Whether you prefer your toast golden or dark, your loaf frozen or fresh, it changes the structure of the bread — and the impact it can have on your health.
The glycaemic response of bread (the speed at which the starches break down to sugars) varies when it is frozen, defrosted and toasted — compared to fresh bread.
That’s what a 2008 study by Oxford Brookes University, published in the European Journal of Clinical Nutrition, found — blaming the fact that it changes the make-up of starch molecules, making them more resistant to digestion, says Dr Sangeetha Thondre, a senior lecturer in nutrition at the university’s Center for Nutrition and Health.
The structure of the starch is broken down by the freezing process, making it harder for digestive enzymes in the mouth and gut to break it down, says Dr Thondre.
“Even when the bread is defrosted, those starches cannot return to their original state, in fact they become even less digestible,” she adds.
For most people this is a good thing, as the higher proportion of “resistant” starch means the once frozen bread is digested more slowly by the body, causing a gentler blood sugar spike than fresh bread — and potentially reducing the risk of type 2 diabetes .
This is one reason why Daily Mail columnist Dr Michael Mosley is such a fan of keeping his bread in the freezer, and toasting it from frozen, one slice at a time.
“The resistant starch means fewer calories are absorbed by your body and therefore more are available for your microbiome (your gut bacteria), giving the ‘good’ bacteria something to feed on and proliferate,” he says.
The health advantages of fresh bread lie in its higher moisture content. Dietitian Dr Sarah Schenker explains: “White flour is fortified with iron and calcium as well as two B vitamins, niacin and thiamin — which are water soluble.
“The higher moisture content enhances their absorption.”
And while freezing and toasting bread will slow down digestion, fresh white bread is still a useful source of pre-exercise energy, says Sarah Schenker, because of its higher glycaemic index — meaning it is converted into sugar in the blood more quickly, providing energy for exercise.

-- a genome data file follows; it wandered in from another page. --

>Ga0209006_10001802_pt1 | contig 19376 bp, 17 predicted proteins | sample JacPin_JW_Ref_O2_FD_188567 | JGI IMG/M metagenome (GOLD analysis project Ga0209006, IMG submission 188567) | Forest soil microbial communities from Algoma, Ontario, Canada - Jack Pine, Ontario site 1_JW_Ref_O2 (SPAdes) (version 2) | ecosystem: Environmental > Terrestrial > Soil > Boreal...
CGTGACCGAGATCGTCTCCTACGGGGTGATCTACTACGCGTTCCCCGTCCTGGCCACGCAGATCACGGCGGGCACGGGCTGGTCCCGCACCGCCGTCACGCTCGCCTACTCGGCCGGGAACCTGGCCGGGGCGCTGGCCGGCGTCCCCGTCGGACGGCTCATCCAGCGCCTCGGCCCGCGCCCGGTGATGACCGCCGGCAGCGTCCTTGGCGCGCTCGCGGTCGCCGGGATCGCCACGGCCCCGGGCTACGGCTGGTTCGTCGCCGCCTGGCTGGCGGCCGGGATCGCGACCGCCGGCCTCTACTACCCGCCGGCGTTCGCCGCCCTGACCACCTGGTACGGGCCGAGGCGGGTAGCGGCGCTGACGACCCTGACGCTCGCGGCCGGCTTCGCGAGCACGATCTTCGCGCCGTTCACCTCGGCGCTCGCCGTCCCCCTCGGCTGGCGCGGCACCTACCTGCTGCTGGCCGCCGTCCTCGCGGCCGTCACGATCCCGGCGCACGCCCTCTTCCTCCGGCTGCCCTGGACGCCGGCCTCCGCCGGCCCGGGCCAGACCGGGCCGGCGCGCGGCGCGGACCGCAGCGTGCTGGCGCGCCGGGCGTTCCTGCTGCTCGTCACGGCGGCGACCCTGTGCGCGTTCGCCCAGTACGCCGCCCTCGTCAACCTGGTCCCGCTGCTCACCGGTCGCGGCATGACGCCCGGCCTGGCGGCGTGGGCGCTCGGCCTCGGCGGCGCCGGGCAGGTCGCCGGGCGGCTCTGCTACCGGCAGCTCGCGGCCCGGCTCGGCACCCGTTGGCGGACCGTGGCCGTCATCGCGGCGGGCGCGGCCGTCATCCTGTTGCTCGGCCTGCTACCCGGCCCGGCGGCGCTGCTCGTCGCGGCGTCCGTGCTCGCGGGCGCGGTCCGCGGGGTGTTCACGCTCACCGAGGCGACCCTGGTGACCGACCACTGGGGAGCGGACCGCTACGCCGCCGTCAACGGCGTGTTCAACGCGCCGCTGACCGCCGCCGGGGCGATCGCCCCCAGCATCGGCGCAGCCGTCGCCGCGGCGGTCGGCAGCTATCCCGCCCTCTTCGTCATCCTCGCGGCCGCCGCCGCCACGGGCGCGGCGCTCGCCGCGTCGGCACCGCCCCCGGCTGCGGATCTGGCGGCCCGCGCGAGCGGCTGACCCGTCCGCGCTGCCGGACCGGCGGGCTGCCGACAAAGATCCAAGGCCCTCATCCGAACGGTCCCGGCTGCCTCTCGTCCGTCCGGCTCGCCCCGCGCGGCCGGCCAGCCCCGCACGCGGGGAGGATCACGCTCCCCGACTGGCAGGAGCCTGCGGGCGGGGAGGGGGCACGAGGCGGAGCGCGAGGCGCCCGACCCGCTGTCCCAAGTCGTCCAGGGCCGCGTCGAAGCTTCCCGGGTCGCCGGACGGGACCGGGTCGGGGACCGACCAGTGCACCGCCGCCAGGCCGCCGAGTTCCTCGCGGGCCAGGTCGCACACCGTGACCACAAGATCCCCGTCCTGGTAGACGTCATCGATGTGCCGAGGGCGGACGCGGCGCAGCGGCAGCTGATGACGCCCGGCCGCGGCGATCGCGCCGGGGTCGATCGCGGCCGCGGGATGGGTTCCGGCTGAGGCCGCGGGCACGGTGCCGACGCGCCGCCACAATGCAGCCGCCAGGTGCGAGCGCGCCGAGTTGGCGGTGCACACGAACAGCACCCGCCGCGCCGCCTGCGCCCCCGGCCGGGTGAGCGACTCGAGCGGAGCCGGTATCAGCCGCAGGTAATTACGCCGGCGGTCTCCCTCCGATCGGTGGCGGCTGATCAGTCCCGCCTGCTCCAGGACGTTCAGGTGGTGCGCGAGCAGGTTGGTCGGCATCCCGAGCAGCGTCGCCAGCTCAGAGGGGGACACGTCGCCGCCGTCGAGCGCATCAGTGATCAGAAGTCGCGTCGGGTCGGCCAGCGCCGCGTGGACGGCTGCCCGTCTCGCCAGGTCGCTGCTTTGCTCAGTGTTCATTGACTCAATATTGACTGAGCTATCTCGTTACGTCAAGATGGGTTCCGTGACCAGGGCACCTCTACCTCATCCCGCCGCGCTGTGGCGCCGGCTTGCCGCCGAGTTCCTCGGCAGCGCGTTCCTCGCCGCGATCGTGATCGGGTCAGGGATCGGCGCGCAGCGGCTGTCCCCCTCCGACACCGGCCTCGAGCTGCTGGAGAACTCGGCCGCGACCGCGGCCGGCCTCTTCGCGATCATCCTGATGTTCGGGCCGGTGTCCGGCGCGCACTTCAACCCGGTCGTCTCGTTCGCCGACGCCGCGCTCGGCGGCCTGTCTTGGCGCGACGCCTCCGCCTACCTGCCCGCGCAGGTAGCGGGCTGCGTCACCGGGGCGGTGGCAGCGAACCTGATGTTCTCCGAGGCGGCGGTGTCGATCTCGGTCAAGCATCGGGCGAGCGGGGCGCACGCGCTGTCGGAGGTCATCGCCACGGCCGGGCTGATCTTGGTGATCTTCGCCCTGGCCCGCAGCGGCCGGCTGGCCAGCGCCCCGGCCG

With low levels of resistant starch, fresh bread is also easier to digest for people who might suffer from bloating and gas.
And while a white, sliced, mass produced loaf is classed as an “ultra-processed food (regular consumption of which is linked with obesity and type 2 diabetes) a natural fresh loaf from your local baker is a nutritious option.
Stale bread may not be very palatable but it might be a healthy option — possibly even lowering the risk of bowel cancer.
For a 2017 study, researchers at Australia’s Royal Melbourne Institute of Technology, baked white bread and let it sit at various temperatures for up to a week.
Then they tested ground-up samples and found the stale crumbs had higher levels of resistant starch than fresh bread.
When gut bacteria feed off these starches, researchers said, they convert them to fatty acids, which protect against bowel cancer.
These fatty acids also stimulate hormones that tell the brain we are full.
Dr Thondre says it’s better to let bread go stale in the bread bin than the fridge, as the more it dries out, the slower it gets metabolised in the gut.
OVER TOASTED BREAD
Like freezing, toasting bread changes starch molecules so they are more resistant to digestion — and less likely to cause sudden blood sugar spikes.
The 2008 Oxford Brookes University study found that bread toasted from fresh produced a 25 per cent lower blood sugar response than fresh bread, but toasting frozen bread puts the molecules through an extra distortion process, lowering that response by almost 40 per cent.
But whereas lightly toasting bread destroys some of the B vitamins, burnt toast contains acrylamide, a compound formed in starchy foods during high-heat cooking methods such as roasting, baking and frying.
High amounts of acrylamide may increase your risk of cancer.
Research in humans remains inclusive but in 2017, the Food Standards Agency recommended toast be cooked to golden yellow — rather than dark brown or black — to reduce acrylamide exposure, as more acrylamide is found in the darker areas.